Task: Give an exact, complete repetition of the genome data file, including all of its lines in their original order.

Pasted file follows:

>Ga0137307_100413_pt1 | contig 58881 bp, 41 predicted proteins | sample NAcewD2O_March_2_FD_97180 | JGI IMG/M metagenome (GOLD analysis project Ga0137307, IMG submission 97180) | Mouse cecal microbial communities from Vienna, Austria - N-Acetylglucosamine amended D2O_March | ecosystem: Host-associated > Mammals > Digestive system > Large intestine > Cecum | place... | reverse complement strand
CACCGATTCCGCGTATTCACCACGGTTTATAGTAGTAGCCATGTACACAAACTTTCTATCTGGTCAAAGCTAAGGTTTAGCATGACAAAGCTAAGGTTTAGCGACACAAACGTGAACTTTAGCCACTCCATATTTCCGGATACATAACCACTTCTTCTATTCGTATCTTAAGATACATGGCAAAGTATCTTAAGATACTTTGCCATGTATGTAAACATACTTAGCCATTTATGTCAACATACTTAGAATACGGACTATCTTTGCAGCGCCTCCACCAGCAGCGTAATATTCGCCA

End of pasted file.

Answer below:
>Ga0137307_100413_pt1 | contig 58881 bp, 41 predicted proteins | sample NAcewD2O_March_2_FD_97180 | JGI IMG/M metagenome (GOLD analysis project Ga0137307, IMG submission 97180) | Mouse cecal microbial communities from Vienna, Austria - N-Acetylglucosamine amended D2O_March | ecosystem: Host-associated > Mammals > Digestive system > Large intestine > Cecum | place... | reverse complement strand
CACCGATTCCGCGTATTCACCACGGTTTATAGTAGTAGCCATGTACACAAACTTTCTATCTGGTCAAAGCTAAGGTTTAGCATGACAAAGCTAAGGTTTAGCGACACAAACGTGAACTTTAGCCACTCCATATTTCCGGATACATAACCACTTCTTCTATTCGTATCTTAAGATACATGGCAAAGTATCTTAAGATACTTTGCCATGTATGTAAACATACTTAGCCATTTATGTCAACATACTTAGAATACGGACTATCTTTGCAGCGCCTCCACCAGCAGCGTAATATTCGCCA